Hooking the headset to your PlayStation 4 involves connecting an intermediary HDMI cable management unit that supports 3D audio and lets the system output visuals to both the headset and TV. (Useful if, say, someone wants to see what you’re seeing, or play a multiplayer game with you.) And then you’ll want to give yourself about 6 feet wide by 10 feet long of space to play in, sitting 5 or 6 feet back from the camera. It’s similar to the Rift in this respect, focused more on sitting or standing experiences, and lacking the Vive’s larger, more ambulatory play area.
Power it up and you’re presented with a sprawling virtual version of the PlayStation 4’s default interface, which you then navigate using the gamepad just as you would on a television screen. We’ve seen this mode with the other headsets, of course, and here it’s analogous to sitting half a dozen feet from a selectable 117-inch to 226-inch ginormo-screen. Anything that outputs to the PlayStation 4 can be experienced in this mode, from Blu-ray or streaming video to non-VR PlayStation 4 games.
Of all the virtual reality headsets I’ve tried or reviewed to date, PlayStation VR’s visuals feel the clearest and most consistently focused. The 5.7-inch OLED screen inside the visor splits a 1920-by-1080 pixel image such that each eye sees 960-by-1080 pixels. That’s a bit less than the Rift or Vive, which gives each eye 1080-by-1200 pixels. But PlayStation VR has a higher sub-pixel resolution than Vive or Rift, which essentially means it’s rendering the reds, greens and blues more clearly.
In my tests, that translates as more consistently crisp (and if you’ll allow me to use the word just this once, immersive) visuals, though other first-gen virtual reality caveats still apply. Swivel your eyes to look at images along the visor’s edges, for instance, and the world goes fuzzy, forcing you to look straight-on at objects you want to study, say the words on a sign or piece of paper. Coupled with the fact that anything you’re observing more than a few feet out in a simulation loses focal fidelity, this stuff still distracts from the experience—a problem we’ll have to wait for eye-tracking and 2nd- or 3rd-generation virtual reality to sort out.
Another worry about this headset was that the PlayStation 4 wouldn’t be graphically powerful enough to banish motion sickness. Virtual reality requires brisk, consistent frame rates, and while I don’t have benchmarks, I can tell you that this is the first virtual reality headset I’ve been able to use for hours on end without my stomach doing flip-flops. That wasn’t the case with the Rift or Vive until I paired them with Nvidia’s 1080 GTX, a powerhouse card that’ll set you back as much as $800.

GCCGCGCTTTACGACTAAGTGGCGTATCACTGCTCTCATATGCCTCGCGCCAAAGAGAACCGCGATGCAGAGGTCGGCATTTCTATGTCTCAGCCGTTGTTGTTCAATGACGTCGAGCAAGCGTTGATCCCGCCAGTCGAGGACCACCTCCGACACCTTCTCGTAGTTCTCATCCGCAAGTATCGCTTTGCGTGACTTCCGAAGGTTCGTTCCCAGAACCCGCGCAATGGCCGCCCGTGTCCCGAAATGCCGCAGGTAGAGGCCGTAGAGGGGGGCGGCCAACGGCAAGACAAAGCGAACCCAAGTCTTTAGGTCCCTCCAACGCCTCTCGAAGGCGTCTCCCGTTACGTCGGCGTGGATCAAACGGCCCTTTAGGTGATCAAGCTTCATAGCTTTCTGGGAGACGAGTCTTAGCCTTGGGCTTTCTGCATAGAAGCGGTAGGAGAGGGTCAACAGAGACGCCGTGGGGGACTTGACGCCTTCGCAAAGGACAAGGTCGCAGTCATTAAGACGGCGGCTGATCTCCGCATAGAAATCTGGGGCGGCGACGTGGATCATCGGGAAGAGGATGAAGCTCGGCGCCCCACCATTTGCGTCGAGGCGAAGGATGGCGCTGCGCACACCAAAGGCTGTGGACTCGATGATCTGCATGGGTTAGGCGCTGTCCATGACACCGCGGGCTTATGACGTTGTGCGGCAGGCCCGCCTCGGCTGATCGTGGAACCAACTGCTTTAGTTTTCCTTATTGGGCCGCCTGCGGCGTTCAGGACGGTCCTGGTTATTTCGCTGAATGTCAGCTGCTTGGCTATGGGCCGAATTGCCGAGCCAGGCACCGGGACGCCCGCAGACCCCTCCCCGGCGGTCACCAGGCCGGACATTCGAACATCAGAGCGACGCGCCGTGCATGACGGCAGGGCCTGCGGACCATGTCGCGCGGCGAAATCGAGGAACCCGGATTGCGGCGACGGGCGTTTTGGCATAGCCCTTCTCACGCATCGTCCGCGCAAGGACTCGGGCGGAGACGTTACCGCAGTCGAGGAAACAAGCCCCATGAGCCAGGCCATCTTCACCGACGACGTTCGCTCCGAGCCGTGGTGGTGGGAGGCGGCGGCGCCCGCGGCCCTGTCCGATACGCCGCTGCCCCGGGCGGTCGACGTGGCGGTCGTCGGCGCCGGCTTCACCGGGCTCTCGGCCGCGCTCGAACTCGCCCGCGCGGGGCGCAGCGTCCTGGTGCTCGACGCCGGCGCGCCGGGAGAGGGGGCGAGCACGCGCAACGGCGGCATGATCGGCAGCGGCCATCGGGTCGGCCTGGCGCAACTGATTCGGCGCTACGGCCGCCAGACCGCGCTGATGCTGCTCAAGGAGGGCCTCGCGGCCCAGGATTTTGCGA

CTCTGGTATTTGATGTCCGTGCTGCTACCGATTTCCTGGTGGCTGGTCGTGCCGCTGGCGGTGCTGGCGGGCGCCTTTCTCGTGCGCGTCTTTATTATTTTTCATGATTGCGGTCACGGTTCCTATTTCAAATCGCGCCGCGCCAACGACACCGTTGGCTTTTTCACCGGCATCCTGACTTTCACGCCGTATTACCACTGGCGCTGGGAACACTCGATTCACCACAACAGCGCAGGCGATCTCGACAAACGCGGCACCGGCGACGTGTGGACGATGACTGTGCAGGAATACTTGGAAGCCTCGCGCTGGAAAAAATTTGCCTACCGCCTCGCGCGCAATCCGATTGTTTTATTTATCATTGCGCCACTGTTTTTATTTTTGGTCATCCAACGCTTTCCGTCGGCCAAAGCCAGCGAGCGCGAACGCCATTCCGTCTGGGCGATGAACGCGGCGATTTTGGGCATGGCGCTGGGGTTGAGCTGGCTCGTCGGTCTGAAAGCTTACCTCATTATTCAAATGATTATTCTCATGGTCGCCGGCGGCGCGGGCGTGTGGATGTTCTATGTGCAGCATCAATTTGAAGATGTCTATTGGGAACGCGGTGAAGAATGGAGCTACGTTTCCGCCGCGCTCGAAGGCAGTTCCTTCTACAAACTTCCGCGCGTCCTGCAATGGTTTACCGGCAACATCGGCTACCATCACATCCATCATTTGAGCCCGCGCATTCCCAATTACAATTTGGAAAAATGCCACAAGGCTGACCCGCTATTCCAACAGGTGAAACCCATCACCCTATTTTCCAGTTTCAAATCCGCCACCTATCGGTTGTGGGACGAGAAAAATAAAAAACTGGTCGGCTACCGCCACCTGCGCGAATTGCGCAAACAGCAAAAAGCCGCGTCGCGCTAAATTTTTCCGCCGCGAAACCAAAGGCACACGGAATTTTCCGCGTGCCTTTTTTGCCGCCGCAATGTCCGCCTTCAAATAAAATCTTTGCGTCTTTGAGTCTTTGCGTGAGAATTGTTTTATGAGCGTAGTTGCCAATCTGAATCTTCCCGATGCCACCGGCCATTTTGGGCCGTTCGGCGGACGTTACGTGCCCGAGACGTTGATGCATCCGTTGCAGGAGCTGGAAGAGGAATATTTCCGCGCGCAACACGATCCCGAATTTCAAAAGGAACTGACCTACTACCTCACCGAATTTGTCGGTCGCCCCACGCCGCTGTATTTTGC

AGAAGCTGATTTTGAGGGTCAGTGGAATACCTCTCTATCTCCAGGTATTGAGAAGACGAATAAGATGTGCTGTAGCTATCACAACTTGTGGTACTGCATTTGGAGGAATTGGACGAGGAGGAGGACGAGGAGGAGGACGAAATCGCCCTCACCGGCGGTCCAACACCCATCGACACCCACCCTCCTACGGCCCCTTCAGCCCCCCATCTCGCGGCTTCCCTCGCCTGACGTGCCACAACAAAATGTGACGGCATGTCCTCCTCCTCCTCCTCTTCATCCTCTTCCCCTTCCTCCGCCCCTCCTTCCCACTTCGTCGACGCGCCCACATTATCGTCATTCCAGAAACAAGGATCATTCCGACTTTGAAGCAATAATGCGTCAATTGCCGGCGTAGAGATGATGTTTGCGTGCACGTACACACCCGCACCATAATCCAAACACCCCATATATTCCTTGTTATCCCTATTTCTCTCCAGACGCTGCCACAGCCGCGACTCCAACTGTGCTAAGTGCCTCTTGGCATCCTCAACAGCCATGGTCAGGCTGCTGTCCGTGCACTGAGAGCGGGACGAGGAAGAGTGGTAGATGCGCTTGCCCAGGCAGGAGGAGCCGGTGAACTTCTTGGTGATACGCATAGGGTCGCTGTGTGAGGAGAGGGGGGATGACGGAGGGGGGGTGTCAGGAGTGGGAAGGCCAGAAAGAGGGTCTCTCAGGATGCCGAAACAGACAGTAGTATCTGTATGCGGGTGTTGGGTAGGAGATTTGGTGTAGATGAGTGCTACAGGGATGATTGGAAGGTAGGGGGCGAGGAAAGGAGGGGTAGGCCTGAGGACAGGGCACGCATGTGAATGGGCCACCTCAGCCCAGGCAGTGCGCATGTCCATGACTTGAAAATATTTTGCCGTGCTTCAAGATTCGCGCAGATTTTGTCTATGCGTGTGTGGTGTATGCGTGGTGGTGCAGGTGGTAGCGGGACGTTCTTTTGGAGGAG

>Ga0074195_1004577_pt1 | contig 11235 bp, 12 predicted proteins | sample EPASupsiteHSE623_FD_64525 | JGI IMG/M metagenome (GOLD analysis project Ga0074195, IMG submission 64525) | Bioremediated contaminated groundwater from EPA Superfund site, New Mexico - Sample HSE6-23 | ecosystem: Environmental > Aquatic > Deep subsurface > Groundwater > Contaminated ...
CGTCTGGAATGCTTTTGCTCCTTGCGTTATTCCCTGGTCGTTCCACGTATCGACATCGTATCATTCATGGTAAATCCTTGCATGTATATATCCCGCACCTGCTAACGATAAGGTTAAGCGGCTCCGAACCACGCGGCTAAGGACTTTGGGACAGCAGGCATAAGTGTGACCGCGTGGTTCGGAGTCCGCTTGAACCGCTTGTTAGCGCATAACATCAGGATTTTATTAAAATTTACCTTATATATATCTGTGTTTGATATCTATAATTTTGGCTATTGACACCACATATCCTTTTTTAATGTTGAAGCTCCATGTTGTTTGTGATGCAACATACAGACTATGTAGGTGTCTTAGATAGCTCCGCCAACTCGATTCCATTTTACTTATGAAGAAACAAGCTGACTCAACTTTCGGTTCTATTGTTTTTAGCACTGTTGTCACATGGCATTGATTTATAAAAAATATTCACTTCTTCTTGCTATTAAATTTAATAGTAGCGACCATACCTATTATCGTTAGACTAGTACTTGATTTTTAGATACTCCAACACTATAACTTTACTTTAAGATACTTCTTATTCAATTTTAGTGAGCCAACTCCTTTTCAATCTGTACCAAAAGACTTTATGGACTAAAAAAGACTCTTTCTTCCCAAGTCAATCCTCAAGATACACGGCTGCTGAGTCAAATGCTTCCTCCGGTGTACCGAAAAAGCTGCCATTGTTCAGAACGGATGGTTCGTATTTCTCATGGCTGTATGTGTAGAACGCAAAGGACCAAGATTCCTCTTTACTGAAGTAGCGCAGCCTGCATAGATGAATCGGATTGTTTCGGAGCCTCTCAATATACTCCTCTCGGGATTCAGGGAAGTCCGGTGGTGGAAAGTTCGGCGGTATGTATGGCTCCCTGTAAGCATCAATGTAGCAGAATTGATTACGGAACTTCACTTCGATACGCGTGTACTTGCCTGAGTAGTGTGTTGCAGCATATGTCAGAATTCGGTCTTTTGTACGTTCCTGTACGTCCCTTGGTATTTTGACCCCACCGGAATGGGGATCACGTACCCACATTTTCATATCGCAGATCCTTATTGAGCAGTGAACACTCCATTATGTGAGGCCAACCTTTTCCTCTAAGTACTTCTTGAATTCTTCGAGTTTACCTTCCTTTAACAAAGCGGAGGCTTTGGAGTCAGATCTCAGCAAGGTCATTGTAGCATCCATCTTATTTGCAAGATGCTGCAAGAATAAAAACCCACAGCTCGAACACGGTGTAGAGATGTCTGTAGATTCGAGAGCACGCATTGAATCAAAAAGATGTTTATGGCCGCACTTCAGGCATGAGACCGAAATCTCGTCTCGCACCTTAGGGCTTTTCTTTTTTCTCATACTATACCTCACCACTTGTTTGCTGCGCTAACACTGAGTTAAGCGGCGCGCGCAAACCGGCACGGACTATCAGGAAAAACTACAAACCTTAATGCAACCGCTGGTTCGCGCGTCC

That leaves the experiences, of which Sony says around 30 should be available at launch (expanding to 50 by year’s end). I had access to a handful of these during the review period, but my favorites include Supermassive’s jolting Until Dawn: Rush of Blood, a wheeled glide over rickety rollercoaster trellises, through creepy caverns and ghoul-haunted houses. You’re glued to your seat, brandishing a pair of lordly firearms, taking shots at lunging enemies in macabre scenarios. So basically Duck Hunt meets Saw.
Another standout is Uber Entertainment’s Wayward Sky, a mixed perspective adventure-puzzler starring a pilot out to rescue her father from kidnappers in a sky fortress. You guide her through areas from fixed vantages, which is straightforward enough. But the game auto-switches to first-person views when you’re up against a puzzle, letting you directly manipulate its particulars, say a panel of misaligned pipes, with your virtual hands.
Best of all though, and I’m brazenly including everything I’ve yet tried in virtual reality here, is Drool’s Thumper, an ingenious rhythm game that’s Speed Racer meets Guitar Hero meets space beetles (not a game, but should be). You maneuver a glistening scarab down an undulating licorice-whip track as animations that wouldn’t be out of place in Pink Floyd’s The Wall play in the distance. You have to time your taps as squares of light whoosh pass, an insectile drummer skidding and grinding through turns or raising your beetle wings to graze rings. It’s playable without the headset and superlative even then, but trance-inducing with the headset blocking out all distraction.
Whether “first-gen virtual reality headset to beat” is a trigger-puller depends more than ever on circumstance. Some readers already have PlayStation 4s, others reasonably high-end PCs, either of which alter an equation that’s down to subjective math. The differences between these first-gen headsets are slight enough that your starting position probably matters more than my recommendation. But if you’re one of the 40 million-plus people already rocking a PlayStation 4 and are virtual-reality-curious, PlayStation VR makes the most sense.
In the decades ahead we’ll probably look back at these headsets and marvel at their crudeness (perhaps literally, from the vantage of luxurious ocular implants?). If you’re feeling persuaded, know that you’re still buying the tech equivalent of one of those briefcase-sized cellphones from the 1980s. That’s the nature of emerging technology though. The argument for PlayStation VR: it’s the friendliest, visually clearest, most affordable of the initial lot.
4.5 out of 5